Anonymous said...

hi, Amanda was my friend...actually my best friend's sister...I thank you very much for ur post...it's really comforting knowing that there are people out there who have a heart..in cases like Amanda, all you see are horrible posts...it hurts especially since Amanda was such a beautiful person who would help any and everyone she could...it kills me to read things like "she got what she deserved"...no matter if she was a woman, man, transgender or what have you, SHE WAS A HUMAN BEING and no one has deserves what happened to her. I am very much interested in helping to put something together in memory of my friend....i don't have a google account...actually in class right now writing this from my cell phone so i'm kind of limited...please write back

Justine Valinotti said...

Sarcastic Bastard: Thank you for your kind comments. I hope that you can find love, peace and acceptance in this life.

Angelique and Anonymous: I would be interested in a vigil or some other event in Amanda's honor. Please contact me via my profile. Thanks!

Anonymous said...

I am a old friend of Amanda's family.I am writing this because it has come to my attention that the district attorney Richard Brown after stating to the press in April that he was going to charge Rahseen Everett with second degree murder(which carries a sentence of 25 years to life) and tapering with evidence.Now he has changed his mind and is talking about giving him a plea deal for a lesser charge of manslaughter(which means he will be out in less then 8 years).They have all the evidence they need to convict him.There isn't need for a plea I cant help put wonder if it was a woman, a mother, and wife the district attorney would be going for 1st degree murder which carries the death penalty,no less then life in prison.This isn't justice.When the press was watching Richard Brown to see how he'll deal with the case he said he will charge him with 2nd degree murder.But now that Amanda is not in the news no more he no longer cares about getting justice for Amanda and her family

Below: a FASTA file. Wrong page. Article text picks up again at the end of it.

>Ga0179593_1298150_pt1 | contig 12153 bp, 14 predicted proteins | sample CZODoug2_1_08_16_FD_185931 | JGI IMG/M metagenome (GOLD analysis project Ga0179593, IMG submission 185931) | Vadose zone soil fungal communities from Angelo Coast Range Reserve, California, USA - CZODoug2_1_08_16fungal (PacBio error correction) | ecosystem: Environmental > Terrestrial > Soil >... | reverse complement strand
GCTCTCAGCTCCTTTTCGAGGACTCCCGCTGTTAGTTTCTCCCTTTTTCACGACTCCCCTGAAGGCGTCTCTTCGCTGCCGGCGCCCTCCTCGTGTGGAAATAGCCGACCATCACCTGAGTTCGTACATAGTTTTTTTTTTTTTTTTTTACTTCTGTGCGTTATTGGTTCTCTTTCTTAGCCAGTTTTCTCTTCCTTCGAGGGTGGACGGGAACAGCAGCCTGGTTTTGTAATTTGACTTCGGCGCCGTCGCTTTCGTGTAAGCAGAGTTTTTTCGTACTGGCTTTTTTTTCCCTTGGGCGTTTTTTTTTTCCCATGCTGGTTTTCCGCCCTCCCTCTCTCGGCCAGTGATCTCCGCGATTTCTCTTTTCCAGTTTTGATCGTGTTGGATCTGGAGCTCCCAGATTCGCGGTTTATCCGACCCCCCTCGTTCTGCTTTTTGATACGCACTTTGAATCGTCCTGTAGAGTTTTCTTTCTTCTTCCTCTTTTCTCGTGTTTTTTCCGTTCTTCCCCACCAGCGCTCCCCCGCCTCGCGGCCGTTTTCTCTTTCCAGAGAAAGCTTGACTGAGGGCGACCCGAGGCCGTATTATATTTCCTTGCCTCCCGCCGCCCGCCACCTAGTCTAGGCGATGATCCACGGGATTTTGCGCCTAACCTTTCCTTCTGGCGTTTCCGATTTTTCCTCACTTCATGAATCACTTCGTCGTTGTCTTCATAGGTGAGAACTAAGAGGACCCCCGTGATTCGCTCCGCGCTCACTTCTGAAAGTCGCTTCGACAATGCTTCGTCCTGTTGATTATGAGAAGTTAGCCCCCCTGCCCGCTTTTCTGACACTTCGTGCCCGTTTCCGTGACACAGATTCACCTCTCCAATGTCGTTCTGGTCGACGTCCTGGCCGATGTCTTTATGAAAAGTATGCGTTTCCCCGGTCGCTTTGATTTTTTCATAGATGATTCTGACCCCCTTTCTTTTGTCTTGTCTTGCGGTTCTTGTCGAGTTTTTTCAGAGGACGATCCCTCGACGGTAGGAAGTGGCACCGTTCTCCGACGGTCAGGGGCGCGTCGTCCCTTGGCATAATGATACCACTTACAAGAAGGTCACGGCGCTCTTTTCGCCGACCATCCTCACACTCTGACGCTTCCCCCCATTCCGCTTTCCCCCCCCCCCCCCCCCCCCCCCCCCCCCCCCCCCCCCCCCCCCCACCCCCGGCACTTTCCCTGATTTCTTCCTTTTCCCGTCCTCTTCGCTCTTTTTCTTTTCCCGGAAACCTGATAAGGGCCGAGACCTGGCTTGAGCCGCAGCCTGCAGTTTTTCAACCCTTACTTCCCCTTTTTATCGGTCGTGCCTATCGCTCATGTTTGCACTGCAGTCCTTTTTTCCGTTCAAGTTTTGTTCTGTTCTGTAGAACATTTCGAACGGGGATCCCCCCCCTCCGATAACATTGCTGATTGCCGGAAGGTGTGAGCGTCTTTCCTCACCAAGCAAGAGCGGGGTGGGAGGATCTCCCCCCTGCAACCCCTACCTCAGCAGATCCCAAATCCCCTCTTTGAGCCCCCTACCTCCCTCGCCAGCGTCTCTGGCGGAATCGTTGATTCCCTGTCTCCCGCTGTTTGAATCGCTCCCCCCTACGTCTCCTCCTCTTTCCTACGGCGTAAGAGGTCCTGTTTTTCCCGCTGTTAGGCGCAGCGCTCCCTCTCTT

If you would like to help get justice for Amanda please email me at delights1@msn.com and put (I want justice for Amanda) as the subtitle.Or email Richard Brown at www.queensda.org and let Richard Brown no that this is unbelievably wrong.That Rasheen Everett should be held to the fullest extent of the law.There is power in number . And one person can make a difference.Amanda made a difference in my life, the life of here friend, and especially in the life of her family.She was accepted and adored by her friends, her community,and especially here family .She was just as beautiful and amazing as other have said but even more so.Please demand justice for Amanda.Her life meant SO SO SO MUCH MORE then 8 years.Nothing will ever full the empty place in our heart now that Amanda's gone.But you can help us give her family a peace of mind that justice is being served and the person that took Amanda's life be paying for his crime appropriately. If you want to help email me at delights1@msn.com